6. Humor. Which Super Bowl commercials are you and your friends going to be talking about the morning after the game? Case closed. Humor is one of the best ways to create connection. In the field, on your site, on your social networks–are you bringing the funny (and thus encouraging friendship and trust), or are you just looking to sell us?
7. Content. In the 21st century all marketing, all communication, is about content. In the digital world, people expect to be given something of value (usually free), in exchange for which they give you their trust. And with trust, community builds. So what valuable content are you offering to your tribe? How does your content serve them? One good strategy for creating engaging content is to craft stories about the front-line workers in your ministry, or about one of the members of the community you’re trying to serve. (Looking for an easy way to curate content for your tribe? Try Flipboard.)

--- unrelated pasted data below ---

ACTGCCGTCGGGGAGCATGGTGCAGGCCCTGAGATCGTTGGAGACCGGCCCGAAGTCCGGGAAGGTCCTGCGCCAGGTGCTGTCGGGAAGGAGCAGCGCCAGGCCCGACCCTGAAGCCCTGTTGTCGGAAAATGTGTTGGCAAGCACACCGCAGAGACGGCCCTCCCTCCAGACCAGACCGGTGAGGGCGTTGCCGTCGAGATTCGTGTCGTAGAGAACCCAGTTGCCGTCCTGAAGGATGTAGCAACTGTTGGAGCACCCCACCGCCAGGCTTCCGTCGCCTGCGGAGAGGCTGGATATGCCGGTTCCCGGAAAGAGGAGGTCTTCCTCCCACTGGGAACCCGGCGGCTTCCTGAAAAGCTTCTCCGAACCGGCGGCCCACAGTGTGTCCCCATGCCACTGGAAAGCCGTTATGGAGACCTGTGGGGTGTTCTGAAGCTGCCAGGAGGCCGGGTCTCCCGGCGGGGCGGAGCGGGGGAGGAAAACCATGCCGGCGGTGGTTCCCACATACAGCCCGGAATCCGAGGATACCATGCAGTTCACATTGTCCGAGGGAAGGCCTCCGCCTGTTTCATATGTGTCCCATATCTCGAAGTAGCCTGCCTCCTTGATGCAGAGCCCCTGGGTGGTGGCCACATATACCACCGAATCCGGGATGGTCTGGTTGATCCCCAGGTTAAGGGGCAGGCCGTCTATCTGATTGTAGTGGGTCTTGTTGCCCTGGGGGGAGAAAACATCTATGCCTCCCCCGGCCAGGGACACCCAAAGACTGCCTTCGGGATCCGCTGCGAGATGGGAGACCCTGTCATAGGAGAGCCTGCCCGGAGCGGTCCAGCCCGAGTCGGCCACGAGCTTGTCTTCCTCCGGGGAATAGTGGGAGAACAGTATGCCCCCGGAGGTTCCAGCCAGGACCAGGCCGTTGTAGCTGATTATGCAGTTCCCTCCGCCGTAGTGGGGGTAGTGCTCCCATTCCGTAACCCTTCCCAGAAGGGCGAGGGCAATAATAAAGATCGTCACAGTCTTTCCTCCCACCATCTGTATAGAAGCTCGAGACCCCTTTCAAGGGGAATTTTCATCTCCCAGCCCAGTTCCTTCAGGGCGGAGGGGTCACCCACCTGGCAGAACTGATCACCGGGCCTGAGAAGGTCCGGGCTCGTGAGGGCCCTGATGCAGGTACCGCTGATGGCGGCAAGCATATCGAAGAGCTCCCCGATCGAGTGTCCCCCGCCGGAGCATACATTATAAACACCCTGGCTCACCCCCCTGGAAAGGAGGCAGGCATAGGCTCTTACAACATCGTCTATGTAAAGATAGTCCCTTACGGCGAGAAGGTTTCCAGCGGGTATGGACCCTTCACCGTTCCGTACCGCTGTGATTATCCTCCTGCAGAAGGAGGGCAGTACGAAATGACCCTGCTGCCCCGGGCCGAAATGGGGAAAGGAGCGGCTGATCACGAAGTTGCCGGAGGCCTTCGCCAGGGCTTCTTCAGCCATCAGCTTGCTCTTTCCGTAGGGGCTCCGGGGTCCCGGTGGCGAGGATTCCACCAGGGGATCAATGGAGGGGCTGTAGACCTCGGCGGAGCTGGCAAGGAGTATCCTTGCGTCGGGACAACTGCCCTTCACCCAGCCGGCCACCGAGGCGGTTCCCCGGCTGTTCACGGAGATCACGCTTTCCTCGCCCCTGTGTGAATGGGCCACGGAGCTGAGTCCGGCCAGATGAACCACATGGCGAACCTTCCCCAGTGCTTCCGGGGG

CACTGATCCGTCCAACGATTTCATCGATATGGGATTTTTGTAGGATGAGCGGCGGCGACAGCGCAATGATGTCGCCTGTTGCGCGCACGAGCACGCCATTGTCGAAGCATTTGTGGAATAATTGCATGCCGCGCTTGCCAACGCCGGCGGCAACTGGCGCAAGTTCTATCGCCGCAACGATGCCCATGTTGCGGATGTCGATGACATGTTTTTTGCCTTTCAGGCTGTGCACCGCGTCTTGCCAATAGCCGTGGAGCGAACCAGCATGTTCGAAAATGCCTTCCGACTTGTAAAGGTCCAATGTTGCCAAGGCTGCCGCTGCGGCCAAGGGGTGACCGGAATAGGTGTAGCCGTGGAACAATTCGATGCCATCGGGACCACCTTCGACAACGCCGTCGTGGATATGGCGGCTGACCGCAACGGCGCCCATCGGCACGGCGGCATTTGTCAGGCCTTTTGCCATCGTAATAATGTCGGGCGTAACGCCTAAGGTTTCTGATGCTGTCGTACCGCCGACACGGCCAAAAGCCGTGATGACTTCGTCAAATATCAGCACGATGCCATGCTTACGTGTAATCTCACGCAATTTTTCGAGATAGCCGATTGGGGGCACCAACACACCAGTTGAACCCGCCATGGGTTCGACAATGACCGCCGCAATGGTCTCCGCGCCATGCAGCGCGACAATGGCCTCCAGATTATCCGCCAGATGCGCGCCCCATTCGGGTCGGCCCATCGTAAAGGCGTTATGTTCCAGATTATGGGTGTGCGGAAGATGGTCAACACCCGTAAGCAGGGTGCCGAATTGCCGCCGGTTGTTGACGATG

8. Stories. Speaking of which. Most everything in the digital sea now takes the form of a story. That’s because human beings are made to connect with stories and technology has made stories easier and easier to tell. We want to hear about heroes and heroines encountering obstacles and working hard to overcome them, even if they don’t succeed. So don’t give us “good copy.” We don’t want to hear a lecture or sermon (at least not right now). We want to hear a story. If you want to pitch us something afterwards, fine. But only if you captivate us with a story first. What stories do you have to tell? (Looking for a quick and easy way to create stories? Check out Storify.)